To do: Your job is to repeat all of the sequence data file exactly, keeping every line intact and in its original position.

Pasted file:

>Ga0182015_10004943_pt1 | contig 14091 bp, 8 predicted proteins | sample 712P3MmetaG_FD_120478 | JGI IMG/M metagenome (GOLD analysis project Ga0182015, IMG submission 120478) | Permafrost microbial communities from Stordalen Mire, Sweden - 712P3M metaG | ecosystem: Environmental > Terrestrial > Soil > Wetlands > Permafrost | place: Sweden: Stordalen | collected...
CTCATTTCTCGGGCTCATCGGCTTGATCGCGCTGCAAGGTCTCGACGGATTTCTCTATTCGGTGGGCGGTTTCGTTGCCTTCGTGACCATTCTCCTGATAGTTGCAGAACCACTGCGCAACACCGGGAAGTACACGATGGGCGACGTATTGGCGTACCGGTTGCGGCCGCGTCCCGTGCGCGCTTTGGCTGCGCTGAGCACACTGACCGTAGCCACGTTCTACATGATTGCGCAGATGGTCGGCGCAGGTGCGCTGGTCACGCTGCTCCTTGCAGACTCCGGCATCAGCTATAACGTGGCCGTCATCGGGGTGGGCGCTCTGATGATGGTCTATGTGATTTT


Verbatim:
>Ga0182015_10004943_pt1 | contig 14091 bp, 8 predicted proteins | sample 712P3MmetaG_FD_120478 | JGI IMG/M metagenome (GOLD analysis project Ga0182015, IMG submission 120478) | Permafrost microbial communities from Stordalen Mire, Sweden - 712P3M metaG | ecosystem: Environmental > Terrestrial > Soil > Wetlands > Permafrost | place: Sweden: Stordalen | collected...
CTCATTTCTCGGGCTCATCGGCTTGATCGCGCTGCAAGGTCTCGACGGATTTCTCTATTCGGTGGGCGGTTTCGTTGCCTTCGTGACCATTCTCCTGATAGTTGCAGAACCACTGCGCAACACCGGGAAGTACACGATGGGCGACGTATTGGCGTACCGGTTGCGGCCGCGTCCCGTGCGCGCTTTGGCTGCGCTGAGCACACTGACCGTAGCCACGTTCTACATGATTGCGCAGATGGTCGGCGCAGGTGCGCTGGTCACGCTGCTCCTTGCAGACTCCGGCATCAGCTATAACGTGGCCGTCATCGGGGTGGGCGCTCTGATGATGGTCTATGTGATTTT